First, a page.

Something I have been observing of late has to do with waste. I think we have a problem with the waste management because we have not entrenched waste sorting as a process especially at the household level so we see a lots of potentially recyclable product that are being thrown out so I think we can look into that. I know there are some people that have started this waste to wealth like the Wecyclers, I think things like that can be scaled up and then essentially we should have a campaign about waste sorting at the household level because people are still doing lots of these things due to ignorance. That’s the first thing. The second thing is that with regards to community networks we have residence association, they are formidable groups within Lagos with regards to infrastructure and security so I think personally at the local government level and potentially at the state level there should be a higher level of engagement especially with regards to the provision of infrastructure. A lots of the residence association are community self-help networks to provide infrastructure so if government partners with them they are able to pull their resources and the government is able give them the technical support to provide better quality service. Finally I think we need to look into the possibility of renewable energy, we have a lot of sun here and we need to find a way to deploy that for off-grid. If certain of our power need particularly at the household level are being taken care off by solar energy and at the off grid is relatively cheaper and long term, things will be much better for us.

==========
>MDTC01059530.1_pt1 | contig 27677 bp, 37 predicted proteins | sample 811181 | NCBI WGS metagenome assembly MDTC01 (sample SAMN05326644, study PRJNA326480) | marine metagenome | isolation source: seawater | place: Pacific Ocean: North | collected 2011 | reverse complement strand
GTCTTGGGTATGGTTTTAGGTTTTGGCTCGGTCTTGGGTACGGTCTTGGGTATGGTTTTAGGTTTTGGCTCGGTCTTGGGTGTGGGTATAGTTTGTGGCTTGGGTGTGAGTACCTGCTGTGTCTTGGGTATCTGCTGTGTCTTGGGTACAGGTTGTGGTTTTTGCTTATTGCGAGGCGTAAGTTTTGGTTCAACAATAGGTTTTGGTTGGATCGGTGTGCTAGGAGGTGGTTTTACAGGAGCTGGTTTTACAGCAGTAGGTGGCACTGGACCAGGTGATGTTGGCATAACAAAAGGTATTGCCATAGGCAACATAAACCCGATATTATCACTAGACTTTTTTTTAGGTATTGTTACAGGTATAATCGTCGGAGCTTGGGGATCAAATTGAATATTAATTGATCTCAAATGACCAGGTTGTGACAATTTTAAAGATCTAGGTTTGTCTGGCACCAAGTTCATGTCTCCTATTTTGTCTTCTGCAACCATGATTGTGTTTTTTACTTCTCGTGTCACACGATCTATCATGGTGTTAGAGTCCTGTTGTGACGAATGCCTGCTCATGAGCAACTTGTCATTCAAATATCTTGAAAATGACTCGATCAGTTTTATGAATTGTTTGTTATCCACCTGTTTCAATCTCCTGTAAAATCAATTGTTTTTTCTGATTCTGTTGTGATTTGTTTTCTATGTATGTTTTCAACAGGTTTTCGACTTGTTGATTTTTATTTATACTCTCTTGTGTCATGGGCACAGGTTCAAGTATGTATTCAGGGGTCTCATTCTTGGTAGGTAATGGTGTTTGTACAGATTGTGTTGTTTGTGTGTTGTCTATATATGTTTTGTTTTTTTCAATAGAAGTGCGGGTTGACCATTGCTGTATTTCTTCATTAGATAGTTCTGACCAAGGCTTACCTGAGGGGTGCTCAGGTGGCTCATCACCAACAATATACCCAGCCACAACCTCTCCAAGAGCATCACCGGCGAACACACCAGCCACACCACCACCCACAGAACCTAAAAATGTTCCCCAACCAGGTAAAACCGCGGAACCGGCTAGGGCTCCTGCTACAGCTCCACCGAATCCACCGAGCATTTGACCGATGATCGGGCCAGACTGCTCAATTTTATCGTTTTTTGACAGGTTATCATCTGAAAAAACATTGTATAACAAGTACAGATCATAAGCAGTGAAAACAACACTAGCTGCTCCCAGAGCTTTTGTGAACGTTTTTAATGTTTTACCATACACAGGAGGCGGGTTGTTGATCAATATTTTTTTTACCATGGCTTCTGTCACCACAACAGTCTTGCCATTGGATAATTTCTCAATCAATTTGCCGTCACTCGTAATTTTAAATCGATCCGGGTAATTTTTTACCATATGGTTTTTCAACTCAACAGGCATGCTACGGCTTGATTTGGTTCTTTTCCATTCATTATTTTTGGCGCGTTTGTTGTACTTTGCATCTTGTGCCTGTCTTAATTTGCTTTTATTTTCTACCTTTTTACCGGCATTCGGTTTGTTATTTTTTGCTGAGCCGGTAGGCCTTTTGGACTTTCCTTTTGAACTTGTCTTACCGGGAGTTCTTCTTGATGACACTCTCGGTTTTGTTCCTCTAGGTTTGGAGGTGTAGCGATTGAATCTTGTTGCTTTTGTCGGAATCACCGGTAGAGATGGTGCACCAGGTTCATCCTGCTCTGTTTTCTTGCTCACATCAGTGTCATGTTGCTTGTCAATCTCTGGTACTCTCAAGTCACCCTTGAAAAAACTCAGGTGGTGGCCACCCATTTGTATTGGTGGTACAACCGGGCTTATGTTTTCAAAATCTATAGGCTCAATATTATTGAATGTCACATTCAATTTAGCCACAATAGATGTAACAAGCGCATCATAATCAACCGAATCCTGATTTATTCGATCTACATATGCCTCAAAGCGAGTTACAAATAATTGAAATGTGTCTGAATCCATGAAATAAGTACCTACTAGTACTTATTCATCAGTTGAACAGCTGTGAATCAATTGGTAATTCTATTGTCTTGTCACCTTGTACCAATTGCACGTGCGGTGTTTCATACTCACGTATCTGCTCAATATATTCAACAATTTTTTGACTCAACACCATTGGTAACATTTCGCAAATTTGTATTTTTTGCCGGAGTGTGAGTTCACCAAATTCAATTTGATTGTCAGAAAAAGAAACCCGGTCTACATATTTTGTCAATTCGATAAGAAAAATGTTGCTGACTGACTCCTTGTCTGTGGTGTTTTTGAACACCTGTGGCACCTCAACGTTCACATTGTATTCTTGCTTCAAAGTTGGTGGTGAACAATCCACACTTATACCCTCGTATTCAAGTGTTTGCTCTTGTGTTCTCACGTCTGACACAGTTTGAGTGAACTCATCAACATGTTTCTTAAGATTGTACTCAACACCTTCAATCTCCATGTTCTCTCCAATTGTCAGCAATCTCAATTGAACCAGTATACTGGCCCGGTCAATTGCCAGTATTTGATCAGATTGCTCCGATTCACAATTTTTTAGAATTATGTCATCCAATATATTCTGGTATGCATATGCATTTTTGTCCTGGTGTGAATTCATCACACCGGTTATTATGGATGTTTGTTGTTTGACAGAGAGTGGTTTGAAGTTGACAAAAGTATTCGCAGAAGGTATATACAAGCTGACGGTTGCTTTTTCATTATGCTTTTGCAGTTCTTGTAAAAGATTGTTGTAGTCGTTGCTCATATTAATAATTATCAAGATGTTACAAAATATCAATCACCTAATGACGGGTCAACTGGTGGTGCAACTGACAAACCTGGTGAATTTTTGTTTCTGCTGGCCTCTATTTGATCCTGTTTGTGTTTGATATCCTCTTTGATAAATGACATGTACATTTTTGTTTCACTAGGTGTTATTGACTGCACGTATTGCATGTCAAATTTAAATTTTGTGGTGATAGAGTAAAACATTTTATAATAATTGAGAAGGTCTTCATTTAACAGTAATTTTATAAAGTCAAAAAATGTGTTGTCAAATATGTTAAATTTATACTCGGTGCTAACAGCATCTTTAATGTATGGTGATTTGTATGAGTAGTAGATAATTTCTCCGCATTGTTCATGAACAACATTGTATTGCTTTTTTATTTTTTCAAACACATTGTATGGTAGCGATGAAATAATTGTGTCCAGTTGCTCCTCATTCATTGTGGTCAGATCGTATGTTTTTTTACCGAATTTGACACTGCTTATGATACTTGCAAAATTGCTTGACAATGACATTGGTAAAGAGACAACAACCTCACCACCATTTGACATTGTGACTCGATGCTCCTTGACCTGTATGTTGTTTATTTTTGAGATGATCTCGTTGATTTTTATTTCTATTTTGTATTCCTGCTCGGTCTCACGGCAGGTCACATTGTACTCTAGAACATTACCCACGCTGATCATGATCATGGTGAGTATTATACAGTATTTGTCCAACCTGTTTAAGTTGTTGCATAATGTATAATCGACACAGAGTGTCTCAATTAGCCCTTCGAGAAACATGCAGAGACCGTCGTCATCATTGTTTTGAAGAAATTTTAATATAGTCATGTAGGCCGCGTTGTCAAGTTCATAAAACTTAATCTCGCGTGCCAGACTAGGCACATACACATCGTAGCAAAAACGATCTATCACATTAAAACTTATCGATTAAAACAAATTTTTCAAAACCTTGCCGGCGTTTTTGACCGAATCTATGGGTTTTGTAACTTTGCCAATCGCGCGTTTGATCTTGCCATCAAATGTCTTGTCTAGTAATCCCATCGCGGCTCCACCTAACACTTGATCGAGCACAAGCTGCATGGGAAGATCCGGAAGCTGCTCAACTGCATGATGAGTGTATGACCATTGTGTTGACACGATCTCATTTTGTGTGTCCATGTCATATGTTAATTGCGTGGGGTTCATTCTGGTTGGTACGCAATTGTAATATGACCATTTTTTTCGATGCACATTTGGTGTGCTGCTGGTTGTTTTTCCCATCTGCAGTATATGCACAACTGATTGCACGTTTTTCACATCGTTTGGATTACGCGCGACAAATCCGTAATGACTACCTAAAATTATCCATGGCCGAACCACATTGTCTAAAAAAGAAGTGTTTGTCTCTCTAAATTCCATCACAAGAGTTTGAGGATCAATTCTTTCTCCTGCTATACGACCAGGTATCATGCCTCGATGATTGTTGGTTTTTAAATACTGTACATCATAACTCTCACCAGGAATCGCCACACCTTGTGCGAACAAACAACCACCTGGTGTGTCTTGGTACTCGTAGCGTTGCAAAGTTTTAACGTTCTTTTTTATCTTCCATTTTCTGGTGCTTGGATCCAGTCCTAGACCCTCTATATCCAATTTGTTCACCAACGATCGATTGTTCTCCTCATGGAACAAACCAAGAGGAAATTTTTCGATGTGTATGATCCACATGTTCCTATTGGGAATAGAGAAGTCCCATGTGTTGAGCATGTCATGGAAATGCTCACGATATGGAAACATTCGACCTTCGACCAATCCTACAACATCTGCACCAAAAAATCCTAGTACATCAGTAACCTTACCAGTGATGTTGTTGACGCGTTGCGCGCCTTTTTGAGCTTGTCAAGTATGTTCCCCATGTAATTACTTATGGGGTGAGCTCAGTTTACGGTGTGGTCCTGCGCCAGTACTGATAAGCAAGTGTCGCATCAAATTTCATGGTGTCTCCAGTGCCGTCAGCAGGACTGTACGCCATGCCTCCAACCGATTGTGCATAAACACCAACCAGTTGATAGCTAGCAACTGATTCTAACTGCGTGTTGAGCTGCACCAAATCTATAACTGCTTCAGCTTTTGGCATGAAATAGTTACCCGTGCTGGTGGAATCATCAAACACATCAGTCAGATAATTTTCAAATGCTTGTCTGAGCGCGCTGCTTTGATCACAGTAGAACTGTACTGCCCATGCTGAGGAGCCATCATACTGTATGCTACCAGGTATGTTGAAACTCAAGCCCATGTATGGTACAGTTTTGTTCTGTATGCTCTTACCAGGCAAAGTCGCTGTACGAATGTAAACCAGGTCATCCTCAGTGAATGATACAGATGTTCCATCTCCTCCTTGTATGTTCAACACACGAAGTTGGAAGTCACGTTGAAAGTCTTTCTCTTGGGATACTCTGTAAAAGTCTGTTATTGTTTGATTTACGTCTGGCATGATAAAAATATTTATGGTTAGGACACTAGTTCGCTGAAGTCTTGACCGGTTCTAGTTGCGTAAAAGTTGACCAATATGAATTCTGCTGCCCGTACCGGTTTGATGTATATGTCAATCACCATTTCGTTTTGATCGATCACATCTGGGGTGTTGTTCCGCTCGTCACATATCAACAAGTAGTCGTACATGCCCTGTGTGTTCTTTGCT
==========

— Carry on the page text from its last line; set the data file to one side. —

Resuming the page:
Do you think government can finance all these?